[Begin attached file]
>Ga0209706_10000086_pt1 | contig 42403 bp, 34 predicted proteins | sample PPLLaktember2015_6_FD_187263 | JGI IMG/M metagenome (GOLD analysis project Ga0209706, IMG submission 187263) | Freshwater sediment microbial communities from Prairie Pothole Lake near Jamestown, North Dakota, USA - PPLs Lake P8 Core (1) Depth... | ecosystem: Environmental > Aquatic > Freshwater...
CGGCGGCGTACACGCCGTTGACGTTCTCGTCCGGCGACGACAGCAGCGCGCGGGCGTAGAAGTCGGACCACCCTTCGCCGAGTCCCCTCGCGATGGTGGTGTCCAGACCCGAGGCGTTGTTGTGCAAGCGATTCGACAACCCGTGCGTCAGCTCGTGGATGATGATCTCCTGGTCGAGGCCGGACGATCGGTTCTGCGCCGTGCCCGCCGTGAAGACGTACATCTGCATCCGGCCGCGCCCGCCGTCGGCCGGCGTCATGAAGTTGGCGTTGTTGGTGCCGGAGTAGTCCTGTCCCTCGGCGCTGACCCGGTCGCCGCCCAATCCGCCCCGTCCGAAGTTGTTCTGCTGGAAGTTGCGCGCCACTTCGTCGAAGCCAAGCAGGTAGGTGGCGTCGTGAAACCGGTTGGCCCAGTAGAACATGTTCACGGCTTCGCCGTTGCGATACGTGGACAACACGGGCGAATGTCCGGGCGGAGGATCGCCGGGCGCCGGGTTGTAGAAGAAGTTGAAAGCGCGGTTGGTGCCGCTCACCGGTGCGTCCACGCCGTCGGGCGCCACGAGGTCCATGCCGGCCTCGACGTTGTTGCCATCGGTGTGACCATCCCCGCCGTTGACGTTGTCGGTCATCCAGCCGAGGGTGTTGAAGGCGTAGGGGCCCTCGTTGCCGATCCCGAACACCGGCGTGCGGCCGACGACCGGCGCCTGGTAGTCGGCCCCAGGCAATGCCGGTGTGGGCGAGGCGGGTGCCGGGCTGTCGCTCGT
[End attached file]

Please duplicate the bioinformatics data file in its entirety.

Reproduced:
>Ga0209706_10000086_pt1 | contig 42403 bp, 34 predicted proteins | sample PPLLaktember2015_6_FD_187263 | JGI IMG/M metagenome (GOLD analysis project Ga0209706, IMG submission 187263) | Freshwater sediment microbial communities from Prairie Pothole Lake near Jamestown, North Dakota, USA - PPLs Lake P8 Core (1) Depth... | ecosystem: Environmental > Aquatic > Freshwater...
CGGCGGCGTACACGCCGTTGACGTTCTCGTCCGGCGACGACAGCAGCGCGCGGGCGTAGAAGTCGGACCACCCTTCGCCGAGTCCCCTCGCGATGGTGGTGTCCAGACCCGAGGCGTTGTTGTGCAAGCGATTCGACAACCCGTGCGTCAGCTCGTGGATGATGATCTCCTGGTCGAGGCCGGACGATCGGTTCTGCGCCGTGCCCGCCGTGAAGACGTACATCTGCATCCGGCCGCGCCCGCCGTCGGCCGGCGTCATGAAGTTGGCGTTGTTGGTGCCGGAGTAGTCCTGTCCCTCGGCGCTGACCCGGTCGCCGCCCAATCCGCCCCGTCCGAAGTTGTTCTGCTGGAAGTTGCGCGCCACTTCGTCGAAGCCAAGCAGGTAGGTGGCGTCGTGAAACCGGTTGGCCCAGTAGAACATGTTCACGGCTTCGCCGTTGCGATACGTGGACAACACGGGCGAATGTCCGGGCGGAGGATCGCCGGGCGCCGGGTTGTAGAAGAAGTTGAAAGCGCGGTTGGTGCCGCTCACCGGTGCGTCCACGCCGTCGGGCGCCACGAGGTCCATGCCGGCCTCGACGTTGTTGCCATCGGTGTGACCATCCCCGCCGTTGACGTTGTCGGTCATCCAGCCGAGGGTGTTGAAGGCGTAGGGGCCCTCGTTGCCGATCCCGAACACCGGCGTGCGGCCGACGACCGGCGCCTGGTAGTCGGCCCCAGGCAATGCCGGTGTGGGCGAGGCGGGTGCCGGGCTGTCGCTCGT